We adore you, O Christ, and we praise you,
because by your Holy Cross you have redeemed the world.
One of the most startling things about the Gospel according to St John is its attention to small details. John gives by far the most accurate descriptions of time and place in any of the four canonical accounts of the life and death of Jesus. Much of our speculative chronology for his life is derived from John’s obsession with recording the passing of the Jewish fasts and festivals, and Jesus’ strict observance of them. And he frequently includes in his narrative those close observations which the other three Evangelists are unaware of, or choose to omit.
'Union with Christ, then, belongs to those who have undergone all that the saviour has undergone…he who seeks to be united with him must therefore share with him in his flesh, partake of deification, and share in His death and resurrection.' St Nicholas Kabasilas, The Life in Christ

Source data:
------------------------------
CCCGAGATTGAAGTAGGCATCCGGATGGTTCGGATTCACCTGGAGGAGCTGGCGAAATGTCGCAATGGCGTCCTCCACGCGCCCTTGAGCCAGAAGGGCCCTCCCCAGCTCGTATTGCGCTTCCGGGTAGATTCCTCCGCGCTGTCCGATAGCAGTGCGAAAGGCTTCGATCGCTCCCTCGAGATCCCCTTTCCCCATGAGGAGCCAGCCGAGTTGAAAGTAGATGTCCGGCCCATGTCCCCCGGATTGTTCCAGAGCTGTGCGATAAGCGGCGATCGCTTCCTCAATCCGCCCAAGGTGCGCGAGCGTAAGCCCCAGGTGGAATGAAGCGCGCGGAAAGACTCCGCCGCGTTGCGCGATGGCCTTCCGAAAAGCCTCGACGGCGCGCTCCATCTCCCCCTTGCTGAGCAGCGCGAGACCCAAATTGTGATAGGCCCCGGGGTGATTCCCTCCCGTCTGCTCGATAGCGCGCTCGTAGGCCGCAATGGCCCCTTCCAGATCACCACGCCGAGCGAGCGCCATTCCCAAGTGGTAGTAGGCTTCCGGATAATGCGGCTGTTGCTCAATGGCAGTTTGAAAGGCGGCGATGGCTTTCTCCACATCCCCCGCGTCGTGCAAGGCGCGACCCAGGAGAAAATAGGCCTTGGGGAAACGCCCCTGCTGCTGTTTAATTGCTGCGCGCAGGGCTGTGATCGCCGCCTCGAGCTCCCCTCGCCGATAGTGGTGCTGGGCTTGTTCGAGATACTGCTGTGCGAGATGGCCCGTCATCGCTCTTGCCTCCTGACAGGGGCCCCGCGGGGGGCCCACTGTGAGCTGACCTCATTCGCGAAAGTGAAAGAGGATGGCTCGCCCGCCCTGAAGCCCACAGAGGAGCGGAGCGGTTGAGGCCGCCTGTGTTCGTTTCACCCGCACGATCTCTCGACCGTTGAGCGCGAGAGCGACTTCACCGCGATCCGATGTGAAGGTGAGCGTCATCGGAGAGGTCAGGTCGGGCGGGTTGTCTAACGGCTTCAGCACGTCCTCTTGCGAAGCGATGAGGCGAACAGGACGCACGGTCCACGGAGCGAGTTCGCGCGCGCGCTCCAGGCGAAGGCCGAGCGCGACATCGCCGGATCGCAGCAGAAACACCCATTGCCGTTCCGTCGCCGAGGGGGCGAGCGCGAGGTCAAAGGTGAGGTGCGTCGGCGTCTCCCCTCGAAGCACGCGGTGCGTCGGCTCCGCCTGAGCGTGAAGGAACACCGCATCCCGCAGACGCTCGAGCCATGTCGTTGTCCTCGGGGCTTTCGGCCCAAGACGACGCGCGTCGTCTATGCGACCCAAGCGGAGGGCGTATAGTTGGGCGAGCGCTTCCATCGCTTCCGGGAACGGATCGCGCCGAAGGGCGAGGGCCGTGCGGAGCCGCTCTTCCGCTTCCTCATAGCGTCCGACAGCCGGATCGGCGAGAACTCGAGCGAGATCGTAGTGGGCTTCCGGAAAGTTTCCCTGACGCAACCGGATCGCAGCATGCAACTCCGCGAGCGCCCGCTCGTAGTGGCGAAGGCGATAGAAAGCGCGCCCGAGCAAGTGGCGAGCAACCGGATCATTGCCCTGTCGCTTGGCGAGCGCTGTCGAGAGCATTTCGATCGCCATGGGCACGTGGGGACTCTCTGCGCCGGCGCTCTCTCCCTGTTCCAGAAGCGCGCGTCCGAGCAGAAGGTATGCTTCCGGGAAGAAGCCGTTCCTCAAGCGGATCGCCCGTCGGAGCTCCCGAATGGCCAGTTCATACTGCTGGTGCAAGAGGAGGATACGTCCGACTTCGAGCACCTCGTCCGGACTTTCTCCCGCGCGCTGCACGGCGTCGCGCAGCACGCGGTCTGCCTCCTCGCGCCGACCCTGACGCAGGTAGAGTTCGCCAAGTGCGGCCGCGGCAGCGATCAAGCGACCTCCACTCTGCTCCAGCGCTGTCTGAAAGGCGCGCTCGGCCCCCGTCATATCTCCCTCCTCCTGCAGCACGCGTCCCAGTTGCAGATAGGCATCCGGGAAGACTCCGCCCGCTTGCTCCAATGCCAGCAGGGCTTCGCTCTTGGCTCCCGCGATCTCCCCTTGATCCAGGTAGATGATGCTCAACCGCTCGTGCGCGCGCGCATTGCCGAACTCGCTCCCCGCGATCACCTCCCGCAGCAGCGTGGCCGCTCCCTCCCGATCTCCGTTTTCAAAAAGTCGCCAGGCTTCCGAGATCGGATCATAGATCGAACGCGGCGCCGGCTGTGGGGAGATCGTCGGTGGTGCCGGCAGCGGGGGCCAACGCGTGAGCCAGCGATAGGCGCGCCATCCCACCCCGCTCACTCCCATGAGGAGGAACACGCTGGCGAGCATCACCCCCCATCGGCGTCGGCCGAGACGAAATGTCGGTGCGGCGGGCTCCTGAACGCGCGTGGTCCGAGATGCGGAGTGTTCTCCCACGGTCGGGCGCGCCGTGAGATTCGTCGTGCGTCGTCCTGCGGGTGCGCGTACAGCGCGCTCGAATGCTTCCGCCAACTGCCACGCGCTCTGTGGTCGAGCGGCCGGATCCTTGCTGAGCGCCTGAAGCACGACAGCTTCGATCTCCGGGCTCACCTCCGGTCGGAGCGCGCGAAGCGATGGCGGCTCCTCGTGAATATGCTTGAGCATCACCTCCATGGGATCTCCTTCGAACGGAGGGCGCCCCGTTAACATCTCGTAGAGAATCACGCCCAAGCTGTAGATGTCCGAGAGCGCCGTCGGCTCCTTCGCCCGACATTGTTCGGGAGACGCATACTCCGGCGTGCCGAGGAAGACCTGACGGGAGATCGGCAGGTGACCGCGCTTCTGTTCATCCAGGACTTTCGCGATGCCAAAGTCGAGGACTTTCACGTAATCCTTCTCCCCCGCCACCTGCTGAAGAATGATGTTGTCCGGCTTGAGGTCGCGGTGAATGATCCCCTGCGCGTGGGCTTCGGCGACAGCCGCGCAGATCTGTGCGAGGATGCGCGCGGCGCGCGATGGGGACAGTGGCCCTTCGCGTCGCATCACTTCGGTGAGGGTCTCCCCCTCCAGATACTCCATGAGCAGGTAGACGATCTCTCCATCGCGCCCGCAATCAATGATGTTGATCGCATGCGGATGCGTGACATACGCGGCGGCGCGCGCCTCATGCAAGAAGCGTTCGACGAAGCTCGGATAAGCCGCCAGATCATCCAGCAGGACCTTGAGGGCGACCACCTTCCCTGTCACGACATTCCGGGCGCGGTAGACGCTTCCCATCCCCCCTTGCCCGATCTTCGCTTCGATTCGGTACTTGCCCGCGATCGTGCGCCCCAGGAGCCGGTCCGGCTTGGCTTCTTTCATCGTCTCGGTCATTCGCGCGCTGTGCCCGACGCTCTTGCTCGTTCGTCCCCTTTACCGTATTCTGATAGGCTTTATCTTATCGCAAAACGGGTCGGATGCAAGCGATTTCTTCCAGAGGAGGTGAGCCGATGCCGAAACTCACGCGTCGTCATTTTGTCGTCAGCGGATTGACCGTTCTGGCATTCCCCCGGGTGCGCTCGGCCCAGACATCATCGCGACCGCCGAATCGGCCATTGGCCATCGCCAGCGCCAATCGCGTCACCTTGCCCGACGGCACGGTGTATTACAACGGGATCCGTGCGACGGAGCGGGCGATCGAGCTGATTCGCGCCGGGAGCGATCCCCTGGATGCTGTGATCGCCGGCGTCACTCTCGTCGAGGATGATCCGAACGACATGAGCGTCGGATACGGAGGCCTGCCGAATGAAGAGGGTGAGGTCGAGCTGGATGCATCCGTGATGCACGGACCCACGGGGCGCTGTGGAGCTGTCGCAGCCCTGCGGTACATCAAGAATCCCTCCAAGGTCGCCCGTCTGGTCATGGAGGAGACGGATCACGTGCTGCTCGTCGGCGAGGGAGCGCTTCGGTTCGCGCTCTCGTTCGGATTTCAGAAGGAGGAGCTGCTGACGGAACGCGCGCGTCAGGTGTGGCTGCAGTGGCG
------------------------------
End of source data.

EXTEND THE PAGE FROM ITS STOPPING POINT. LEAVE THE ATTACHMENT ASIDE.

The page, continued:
It is a well-known fact that Anglo-catholics love parties. Many of us make all sorts of weird and wonderful commitments for Lent, no doubt inspired by sound Tractarian piety, sacrificing those things on which we gorge ourselves when nobody is looking, or indeed when they are, setting aside some of the luxuries of this life, to focus on
‘Jacob said: 'I will not let you go, unless you bless me.'
…then [he] asked him, 'Please tell me your name?'
But [the man] said, 'Why is it that you ask my name?'
And there he blessed him.’
Gen 32.26, 29
The Christian story is unique because it is just that – a story. It is narrative, script, folktale; history, poetry and song, wisdom, apocalyptic visions, and law; it is instruction, admonishment, consolation, letters to friends, memoirs for a distant people…